The Genetics of Political Attitudes and Behavior: Claims and Refutations

By Joseph, Jay | Ethical Human Psychology and Psychiatry, October 1, 2010 | Go to article overview

The Genetics of Political Attitudes and Behavior: Claims and Refutations


Joseph, Jay, Ethical Human Psychology and Psychiatry


Some political scientists have argued in recent years that twin research shows that genetic factors play an important role in shaping political attitudes, ideologies, and behavior. Moreover, some researchers claim to have identified genes for political traits at the molecular level. The author argues that the main theoretical assumption of the twin method, which holds that monozygotic and dizygotic twin pairs experience equal environments, is untenable. Therefore, the results of twin studies can be completely explained by nongenetic factors. The author also argues that recent gene discovery claims in political science are unlikely to be replicated. He concludes that because genetic interpretations of twin study results are confounded by environmental factors, political scientists have no reason to revise previous socialization theories of political traits.

Keywords: behavioral genetics; equal environment assumption; genetics; political science; twin study; molecular genetics; voting

Since at least 2005, political scientists Alford, Funk, and Hibbing (2005) and others have argued that differences in political orientation and behavior have an important genetic basis (others making such claims include Alford, Funk, & Hibbing, 2008a, 2008b; Bell, Shermer, & Vernon, 2009; Fowler, Baker, & Dawes, 2008; Fowler & Dawes, 2008; Hatemi, Alford, Hibbing, Martin, & Eaves, 2009; Hatemi, Medland, & Eaves, 2009; Hatemi, Medland, Morely, Heath, & Martin, 2007; Medland & Hatemi, 2009; Hatemi et al., 2010). Intuitively, we might reject such an idea out of hand, yet the past few years have seen claims that the link between genes and political behavior and attitudes has been established by twin research. This has led to the creation of the nascent field of "genopolitics" and to the claim that there is a "developing consensus that genes play an important role in political behavior" (Settle, Dawes, & Fowler, 2009, p. 601).

It is my understanding that political scientists take quantitative empirical methodology very seriously. Thus, one can only welcome a thorough evaluation of twin research by this field. This does not usually occur in psychiatry and psychology, where journals regularly publish the results of behavioral genetic research with little or no critical analysis. Conversely, genetic theories and claims have sparked a debate in political science on the validity of twin research (for criticism of twin research in political science, see Beckwith & Morris, 2008; Charney, 2008a, 2008b, 2010; Suhay, Kalmoe, & McDermott, 2007; for responses to these critics, see Alford et al., 2008a, 2008b; Hannagan & Hatemi, 2008).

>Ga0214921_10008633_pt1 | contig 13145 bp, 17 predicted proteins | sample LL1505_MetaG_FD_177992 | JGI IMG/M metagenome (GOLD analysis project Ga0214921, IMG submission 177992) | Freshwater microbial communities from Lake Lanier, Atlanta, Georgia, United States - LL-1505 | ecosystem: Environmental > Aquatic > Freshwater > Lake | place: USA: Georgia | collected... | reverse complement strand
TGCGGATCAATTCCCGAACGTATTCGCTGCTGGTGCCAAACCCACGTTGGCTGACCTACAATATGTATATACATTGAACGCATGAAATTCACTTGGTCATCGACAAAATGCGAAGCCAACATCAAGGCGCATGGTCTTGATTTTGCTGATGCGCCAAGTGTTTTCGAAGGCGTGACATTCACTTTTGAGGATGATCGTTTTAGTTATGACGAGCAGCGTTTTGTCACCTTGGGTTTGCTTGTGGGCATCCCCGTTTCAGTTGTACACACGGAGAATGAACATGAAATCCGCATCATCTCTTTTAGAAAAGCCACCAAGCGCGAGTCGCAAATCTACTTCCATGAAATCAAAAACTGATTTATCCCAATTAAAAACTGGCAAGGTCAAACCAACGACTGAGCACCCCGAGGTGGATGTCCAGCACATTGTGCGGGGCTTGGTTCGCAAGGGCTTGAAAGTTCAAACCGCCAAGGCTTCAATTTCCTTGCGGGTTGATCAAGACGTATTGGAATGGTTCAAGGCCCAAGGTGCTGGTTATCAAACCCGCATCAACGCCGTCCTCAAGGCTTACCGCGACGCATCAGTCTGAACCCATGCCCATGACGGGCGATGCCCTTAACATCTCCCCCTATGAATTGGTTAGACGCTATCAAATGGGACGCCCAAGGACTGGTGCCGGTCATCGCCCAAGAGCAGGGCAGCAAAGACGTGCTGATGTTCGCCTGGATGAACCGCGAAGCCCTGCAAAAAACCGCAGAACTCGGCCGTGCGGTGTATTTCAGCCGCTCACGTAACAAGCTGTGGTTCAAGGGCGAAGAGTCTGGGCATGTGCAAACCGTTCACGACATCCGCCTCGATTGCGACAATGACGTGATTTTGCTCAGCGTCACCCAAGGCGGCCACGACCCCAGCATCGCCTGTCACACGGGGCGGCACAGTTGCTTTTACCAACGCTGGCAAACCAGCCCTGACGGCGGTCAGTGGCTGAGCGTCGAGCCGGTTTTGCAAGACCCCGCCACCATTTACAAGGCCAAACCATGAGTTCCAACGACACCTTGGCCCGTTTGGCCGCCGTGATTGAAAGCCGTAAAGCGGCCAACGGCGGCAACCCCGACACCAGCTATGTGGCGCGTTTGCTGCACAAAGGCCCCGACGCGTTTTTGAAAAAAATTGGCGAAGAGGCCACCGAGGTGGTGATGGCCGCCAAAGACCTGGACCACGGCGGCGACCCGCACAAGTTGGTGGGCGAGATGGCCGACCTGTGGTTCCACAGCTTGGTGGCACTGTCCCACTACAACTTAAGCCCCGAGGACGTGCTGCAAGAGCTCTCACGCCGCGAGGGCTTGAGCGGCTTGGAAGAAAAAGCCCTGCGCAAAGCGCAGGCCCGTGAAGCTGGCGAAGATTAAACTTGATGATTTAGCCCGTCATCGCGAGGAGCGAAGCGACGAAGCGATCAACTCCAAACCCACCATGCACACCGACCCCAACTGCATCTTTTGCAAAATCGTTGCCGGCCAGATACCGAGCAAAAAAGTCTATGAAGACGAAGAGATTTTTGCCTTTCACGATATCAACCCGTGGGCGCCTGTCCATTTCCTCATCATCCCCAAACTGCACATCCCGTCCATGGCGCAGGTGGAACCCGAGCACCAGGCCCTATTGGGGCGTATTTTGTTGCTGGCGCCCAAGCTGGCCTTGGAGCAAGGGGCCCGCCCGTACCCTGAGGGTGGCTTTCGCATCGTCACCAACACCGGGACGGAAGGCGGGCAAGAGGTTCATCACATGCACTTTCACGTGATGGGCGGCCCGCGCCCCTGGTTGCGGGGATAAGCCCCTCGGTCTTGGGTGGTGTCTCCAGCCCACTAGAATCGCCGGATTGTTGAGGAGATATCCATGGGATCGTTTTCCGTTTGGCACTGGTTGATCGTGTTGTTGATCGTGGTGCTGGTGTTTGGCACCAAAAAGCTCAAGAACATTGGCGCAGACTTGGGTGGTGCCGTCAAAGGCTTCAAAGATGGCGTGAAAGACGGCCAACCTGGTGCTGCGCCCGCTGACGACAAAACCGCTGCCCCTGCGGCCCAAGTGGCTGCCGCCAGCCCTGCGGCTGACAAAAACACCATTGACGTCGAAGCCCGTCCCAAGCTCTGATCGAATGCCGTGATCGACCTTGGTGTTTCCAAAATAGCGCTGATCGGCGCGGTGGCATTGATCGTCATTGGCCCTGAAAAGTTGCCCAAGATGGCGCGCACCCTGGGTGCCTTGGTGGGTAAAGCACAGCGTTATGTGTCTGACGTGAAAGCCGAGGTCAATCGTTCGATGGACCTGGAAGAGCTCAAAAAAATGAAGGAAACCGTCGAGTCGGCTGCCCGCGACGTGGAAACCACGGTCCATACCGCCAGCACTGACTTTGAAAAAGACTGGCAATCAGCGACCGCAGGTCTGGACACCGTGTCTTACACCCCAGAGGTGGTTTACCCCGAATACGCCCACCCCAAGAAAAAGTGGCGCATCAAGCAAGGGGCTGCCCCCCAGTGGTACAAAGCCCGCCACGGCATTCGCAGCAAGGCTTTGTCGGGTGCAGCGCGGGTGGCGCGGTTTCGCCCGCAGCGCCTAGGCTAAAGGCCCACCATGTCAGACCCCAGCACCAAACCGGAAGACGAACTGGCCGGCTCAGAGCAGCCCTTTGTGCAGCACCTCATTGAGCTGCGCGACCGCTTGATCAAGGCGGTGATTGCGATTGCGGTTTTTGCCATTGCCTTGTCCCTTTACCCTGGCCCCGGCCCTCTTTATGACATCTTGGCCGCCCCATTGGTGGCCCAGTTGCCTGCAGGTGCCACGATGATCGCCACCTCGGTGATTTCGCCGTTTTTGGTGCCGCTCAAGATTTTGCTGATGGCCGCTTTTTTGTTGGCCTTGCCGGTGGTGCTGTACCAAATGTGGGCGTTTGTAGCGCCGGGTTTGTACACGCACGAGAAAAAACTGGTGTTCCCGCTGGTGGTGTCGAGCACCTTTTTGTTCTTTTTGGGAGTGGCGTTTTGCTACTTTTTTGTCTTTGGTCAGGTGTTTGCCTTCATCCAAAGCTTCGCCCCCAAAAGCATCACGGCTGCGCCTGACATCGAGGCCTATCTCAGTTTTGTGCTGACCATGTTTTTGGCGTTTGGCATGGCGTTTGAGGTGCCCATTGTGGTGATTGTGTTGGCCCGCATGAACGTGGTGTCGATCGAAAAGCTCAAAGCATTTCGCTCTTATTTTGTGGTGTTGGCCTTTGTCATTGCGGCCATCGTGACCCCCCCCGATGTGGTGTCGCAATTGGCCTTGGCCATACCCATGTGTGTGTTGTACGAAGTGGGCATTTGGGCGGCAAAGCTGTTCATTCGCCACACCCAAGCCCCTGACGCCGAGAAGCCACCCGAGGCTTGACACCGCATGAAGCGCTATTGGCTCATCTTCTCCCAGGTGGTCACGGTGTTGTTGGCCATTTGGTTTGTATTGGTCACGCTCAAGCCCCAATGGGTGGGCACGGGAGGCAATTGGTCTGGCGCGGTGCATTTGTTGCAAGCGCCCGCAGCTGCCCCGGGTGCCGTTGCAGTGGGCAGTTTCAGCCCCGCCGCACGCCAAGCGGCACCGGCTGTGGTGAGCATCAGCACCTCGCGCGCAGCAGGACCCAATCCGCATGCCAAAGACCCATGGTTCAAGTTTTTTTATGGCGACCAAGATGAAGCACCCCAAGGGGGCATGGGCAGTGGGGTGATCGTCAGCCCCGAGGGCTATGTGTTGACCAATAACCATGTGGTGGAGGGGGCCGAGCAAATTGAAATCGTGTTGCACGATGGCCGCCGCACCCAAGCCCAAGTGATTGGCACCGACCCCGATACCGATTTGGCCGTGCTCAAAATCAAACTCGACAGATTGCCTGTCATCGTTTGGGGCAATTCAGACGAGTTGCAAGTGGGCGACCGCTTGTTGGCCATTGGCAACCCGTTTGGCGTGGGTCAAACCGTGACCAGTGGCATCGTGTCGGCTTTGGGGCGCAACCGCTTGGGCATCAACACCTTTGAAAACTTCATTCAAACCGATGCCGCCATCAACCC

What concerns us here is the possible role of genetic influences on individual differences in political attitudes and behavior, not the undisputed fact that human beings are the product of both their genes and their environments. Political scientists Hannagan and Hatemi (2008) stated the obvious when they wrote, mistakenly implying that critics of genetic research disagree, "The scientific community recognizes that genes are very much a part of what it means to be human" (p. 332). We might as well say that the scientific community recognizes that Barack Obama won the 2008 U.S. presidential election. Human behavioral genetic researchers, however, are concerned with trait variation in the population and usually conclude that heredity plays an important role in explaining this variation.

In their twin study, Alford et al. (2005) concluded that "genetics plays an important role in shaping political attitudes and ideologies" (p. 153). They reached this conclusion on the basis of finding a significantly higher correlation of MZ (monozygotic, identical) versus same-sex DZ (dizygotic, fraternal) twin pairs on Wilson-Patterson Attitude Inventory scores. They used the "classical twin method" (hereafter the "twin method"; political science twin researchers sometimes refer to the twin method as the "classical twin design").

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